They say good things come to those who wait; this rings true for filmmaker Mamat Khalid.
The award-winning director-writer for films like Kala Malam Bulan Mengambang and Estet said he had to wait for five years to see his latest effort Lebuhraya Ke Neraka on the big screen.
“I guess, it would feel strange for the audience to see a movie with a more serious tone from me,” he said during an interview in Kuala Lumpur.
Mamat is better known for comedies like Zombi Kampung Pisang, Hantu Kak Limah Balik Rumah and the Rock trilogy series.
Lebuhraya Ke Neraka can be described as a spirtitual drama about a group of bikers who find themselves on a literal highway to hell.
Bob (played by Datuk Awie) must help his friends to get off this road before Tyson, the devil played by Khir Rahman, takes away their souls for good.
It’s a dark comedy that touches on topics like faith, spirituality and mortality.
There are no funny characters like Usop Wilcha or confused villagers running away from what they thought is a ghost (Hantu Kak Limah) to distract the audience. Lebuhraya Ke Neraka is essentially a story about a man who must face his past and prove he has become a better man.
“As a filmmaker, I believe in exploring other genres to continue staying relevent. Even though I’m more well-known for doing comedic films, deep in my heart, I’ve also always wanted to do serious films with spiritual themes.”
Lebuhraya Ke Neraka completed filming in 2012. Mamat said the first cut was too long and admitted it would have been difficult for the audience to consume. Then there were frequent discussions with the Malaysian Film Censorship Board (LPF).
“LPF is very cooperative. It wants to see more films like this. Initally the board wanted to give this movie an 18+ rating. I argued that younger teenagers should watch the film because there are lessons for them to learn as they mature.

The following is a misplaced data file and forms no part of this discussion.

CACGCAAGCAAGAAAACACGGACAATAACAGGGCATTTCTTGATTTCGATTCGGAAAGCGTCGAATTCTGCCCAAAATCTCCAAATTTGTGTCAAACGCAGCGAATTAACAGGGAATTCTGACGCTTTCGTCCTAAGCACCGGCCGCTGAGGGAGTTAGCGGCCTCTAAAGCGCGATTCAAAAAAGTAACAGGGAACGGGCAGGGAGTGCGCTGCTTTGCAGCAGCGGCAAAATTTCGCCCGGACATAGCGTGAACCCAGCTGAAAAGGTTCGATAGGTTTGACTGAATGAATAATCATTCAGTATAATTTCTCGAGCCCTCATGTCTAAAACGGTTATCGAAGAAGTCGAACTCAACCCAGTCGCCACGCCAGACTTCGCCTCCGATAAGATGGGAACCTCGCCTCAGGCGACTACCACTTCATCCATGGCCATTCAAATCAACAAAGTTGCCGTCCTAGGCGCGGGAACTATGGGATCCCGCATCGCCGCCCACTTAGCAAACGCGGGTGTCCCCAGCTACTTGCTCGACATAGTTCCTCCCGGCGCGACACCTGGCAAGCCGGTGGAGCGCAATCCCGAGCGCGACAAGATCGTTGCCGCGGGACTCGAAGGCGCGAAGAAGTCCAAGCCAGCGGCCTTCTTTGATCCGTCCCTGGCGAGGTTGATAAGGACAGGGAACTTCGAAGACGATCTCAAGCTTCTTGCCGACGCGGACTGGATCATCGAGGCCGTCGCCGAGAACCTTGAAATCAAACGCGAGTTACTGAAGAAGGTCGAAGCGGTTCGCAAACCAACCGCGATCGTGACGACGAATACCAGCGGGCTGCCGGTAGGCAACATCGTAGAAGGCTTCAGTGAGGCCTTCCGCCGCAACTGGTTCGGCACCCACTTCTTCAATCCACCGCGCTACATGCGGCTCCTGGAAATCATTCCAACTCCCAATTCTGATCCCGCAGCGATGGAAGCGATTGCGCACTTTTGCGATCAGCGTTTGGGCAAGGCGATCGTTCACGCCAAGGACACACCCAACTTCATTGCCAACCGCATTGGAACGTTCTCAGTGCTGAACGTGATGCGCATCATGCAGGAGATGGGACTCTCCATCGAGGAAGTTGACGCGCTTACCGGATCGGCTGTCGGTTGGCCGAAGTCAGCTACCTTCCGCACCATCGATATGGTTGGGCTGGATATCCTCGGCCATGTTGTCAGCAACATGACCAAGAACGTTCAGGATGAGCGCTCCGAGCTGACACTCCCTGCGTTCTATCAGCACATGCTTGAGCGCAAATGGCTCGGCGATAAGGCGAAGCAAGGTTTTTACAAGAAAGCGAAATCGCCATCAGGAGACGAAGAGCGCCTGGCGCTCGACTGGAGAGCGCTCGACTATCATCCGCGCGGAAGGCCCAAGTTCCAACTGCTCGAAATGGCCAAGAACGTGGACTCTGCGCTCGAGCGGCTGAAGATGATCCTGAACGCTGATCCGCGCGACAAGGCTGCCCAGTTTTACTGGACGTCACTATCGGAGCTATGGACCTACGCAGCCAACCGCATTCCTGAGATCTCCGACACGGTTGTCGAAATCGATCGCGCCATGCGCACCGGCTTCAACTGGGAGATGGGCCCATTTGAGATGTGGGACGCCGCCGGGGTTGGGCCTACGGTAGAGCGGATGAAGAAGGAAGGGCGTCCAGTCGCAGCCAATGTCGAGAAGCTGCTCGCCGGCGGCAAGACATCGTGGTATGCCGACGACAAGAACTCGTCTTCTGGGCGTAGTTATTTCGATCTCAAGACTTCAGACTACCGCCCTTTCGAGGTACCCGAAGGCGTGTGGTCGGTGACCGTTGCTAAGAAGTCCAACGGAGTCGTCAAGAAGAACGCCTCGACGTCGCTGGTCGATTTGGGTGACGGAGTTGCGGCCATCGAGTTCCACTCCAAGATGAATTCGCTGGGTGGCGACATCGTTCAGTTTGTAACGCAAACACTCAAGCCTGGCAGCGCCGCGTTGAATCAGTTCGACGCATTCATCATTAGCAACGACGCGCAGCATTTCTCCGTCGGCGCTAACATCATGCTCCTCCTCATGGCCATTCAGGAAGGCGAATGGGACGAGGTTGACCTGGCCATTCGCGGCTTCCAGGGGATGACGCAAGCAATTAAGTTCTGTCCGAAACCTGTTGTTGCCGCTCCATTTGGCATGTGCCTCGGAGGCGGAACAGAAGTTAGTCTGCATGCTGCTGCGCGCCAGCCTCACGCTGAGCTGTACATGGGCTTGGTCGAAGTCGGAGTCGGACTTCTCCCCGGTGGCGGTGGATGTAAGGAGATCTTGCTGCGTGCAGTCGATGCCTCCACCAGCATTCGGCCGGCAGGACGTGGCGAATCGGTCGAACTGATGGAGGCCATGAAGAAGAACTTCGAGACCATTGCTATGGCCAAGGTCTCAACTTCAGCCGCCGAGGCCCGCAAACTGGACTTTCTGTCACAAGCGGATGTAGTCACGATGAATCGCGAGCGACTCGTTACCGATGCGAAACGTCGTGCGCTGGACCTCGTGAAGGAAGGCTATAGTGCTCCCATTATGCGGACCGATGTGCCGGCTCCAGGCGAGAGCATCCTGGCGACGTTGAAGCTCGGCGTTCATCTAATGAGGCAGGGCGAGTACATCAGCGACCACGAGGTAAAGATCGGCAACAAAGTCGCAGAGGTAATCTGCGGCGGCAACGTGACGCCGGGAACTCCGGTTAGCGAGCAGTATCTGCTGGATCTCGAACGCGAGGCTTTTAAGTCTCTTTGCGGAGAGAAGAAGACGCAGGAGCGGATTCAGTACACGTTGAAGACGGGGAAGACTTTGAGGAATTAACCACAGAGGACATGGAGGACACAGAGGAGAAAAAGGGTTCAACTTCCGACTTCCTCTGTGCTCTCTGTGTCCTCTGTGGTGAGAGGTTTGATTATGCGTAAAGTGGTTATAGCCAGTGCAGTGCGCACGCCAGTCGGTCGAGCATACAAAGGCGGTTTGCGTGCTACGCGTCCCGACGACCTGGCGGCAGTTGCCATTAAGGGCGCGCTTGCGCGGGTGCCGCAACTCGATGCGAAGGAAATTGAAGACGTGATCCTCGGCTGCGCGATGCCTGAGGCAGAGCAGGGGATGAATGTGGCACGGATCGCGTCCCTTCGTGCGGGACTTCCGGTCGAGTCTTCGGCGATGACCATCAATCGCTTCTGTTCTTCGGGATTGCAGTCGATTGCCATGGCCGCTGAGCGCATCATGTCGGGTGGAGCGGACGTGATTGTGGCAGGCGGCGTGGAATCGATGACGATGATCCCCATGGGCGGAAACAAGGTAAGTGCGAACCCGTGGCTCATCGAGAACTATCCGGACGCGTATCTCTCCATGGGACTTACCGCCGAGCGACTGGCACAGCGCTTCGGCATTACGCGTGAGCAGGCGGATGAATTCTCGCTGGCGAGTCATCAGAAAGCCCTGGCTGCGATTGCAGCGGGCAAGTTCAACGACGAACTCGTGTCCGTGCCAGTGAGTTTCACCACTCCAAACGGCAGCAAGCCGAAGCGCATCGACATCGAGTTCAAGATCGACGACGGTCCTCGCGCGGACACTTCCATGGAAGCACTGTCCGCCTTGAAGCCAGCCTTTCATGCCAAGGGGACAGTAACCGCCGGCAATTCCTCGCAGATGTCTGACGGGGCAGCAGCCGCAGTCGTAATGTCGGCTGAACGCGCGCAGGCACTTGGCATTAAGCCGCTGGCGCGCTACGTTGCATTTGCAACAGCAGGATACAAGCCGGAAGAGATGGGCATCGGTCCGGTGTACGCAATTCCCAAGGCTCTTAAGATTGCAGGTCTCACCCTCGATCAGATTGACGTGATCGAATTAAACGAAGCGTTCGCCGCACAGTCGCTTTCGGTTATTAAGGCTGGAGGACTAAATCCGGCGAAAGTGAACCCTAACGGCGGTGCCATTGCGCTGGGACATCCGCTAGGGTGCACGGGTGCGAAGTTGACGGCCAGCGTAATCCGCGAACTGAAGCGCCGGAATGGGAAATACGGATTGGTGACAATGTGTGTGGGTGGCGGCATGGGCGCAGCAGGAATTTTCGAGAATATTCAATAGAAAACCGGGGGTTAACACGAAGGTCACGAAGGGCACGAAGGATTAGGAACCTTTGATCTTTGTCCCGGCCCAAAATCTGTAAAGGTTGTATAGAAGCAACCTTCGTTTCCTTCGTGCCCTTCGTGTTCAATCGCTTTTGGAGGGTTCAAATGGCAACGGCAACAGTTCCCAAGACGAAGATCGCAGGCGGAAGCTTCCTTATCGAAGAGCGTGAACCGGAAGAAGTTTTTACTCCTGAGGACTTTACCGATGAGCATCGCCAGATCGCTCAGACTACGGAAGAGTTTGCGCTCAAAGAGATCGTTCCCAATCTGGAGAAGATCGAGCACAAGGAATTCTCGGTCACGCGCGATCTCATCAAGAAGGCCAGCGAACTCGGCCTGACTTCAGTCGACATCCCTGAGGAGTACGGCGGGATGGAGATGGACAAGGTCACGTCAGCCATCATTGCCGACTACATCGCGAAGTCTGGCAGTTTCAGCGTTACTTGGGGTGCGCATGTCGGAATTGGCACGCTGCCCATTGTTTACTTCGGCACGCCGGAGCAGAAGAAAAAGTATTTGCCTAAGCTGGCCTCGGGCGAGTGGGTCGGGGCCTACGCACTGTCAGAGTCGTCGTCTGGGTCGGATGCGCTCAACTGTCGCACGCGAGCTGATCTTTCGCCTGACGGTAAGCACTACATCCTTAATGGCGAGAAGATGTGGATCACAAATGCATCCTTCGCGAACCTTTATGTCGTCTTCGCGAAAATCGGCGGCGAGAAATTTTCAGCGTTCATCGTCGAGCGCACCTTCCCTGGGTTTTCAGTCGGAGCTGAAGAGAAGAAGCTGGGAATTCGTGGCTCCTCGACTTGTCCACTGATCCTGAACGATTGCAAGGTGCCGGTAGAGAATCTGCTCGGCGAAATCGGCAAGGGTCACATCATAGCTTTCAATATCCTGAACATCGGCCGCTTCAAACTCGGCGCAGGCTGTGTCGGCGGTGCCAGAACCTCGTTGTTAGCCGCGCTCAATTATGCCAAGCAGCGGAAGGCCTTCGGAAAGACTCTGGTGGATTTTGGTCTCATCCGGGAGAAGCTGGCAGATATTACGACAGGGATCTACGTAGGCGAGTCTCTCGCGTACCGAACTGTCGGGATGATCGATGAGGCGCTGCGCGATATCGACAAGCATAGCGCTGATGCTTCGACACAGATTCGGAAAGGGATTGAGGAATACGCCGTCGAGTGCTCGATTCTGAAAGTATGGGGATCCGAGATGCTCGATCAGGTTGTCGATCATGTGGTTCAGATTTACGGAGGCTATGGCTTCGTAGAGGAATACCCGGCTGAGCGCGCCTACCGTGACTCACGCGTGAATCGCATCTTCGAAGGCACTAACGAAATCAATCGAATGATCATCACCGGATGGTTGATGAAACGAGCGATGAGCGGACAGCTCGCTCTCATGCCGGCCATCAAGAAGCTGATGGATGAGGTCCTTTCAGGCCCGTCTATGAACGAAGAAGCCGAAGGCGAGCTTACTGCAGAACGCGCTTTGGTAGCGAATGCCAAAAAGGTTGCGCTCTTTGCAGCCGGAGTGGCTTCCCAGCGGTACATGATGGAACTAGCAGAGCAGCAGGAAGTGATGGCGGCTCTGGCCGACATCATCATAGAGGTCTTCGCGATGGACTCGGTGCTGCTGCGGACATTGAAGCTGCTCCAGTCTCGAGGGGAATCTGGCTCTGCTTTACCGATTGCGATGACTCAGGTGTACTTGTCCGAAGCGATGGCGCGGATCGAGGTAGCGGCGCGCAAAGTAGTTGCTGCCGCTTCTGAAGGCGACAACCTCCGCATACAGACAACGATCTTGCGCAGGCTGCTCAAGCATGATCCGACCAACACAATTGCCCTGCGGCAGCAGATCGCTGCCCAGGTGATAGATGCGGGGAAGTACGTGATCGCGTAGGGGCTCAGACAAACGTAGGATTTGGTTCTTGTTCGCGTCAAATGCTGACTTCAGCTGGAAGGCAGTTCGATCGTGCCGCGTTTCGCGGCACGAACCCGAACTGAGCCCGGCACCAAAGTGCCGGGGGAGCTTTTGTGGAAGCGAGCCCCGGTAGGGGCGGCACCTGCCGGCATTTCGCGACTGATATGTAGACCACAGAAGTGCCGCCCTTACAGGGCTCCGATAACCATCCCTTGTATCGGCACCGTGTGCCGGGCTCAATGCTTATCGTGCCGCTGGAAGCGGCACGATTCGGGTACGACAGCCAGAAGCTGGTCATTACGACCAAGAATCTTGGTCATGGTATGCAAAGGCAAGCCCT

“If we just let the 18-year-olds watch then don’t you think the lesson feels basi (stale) to them?”
He added: “I really think this movie will show the audience, especially the younger ones, that every action has its consequences.”
Mamat also spent a long time in post-production so his CGI team could develop the movie’s hell setting and creature elements.
“I said let’s just do a bit (of special effects). But the CGI team wanted to go all out because they don’t get to do something like this all the time. They really wanted to do something based on their imagination of what hell would look like. After all, who really knows what hell looks like. I don’t know anyone who has said: ‘Oh neraka? Aku dah pergi semalam (Oh hell? I was there yesterday)’.”
He described the film’s long waiting period as a good thing.
“It became more dynamic. We tried our best to make changes so in the end, the audience get a movie they can enjoy.”
Apart from being entertained, Mamat hopes his latest feature will get the audience thinking as well. While Awie’s Bob is on what seems like a traumatic journey, Mamat left plenty of clues to show that there could be more.
“Is it all real? Or is it just in Bob’s head? I decide to cater to both. Some people are more spiritual. Then there are people who would choose to look at logic or what makes more sense to them. It’s up to the audience to interpret it as they see it.”
The only certainty is that Mamat wants the audience to see him in a different light and allow him to exorcise the demons that are his comedic fares.
While he is proud of his mainstream successes, Mamat believes in being more than that.
“I would say this film is very close to my heart. I hope my grandkids would be able to say proudly that their grandfather made this movie, Highway To Hell. We can finally close the chapter on Hantu Kak Limah.”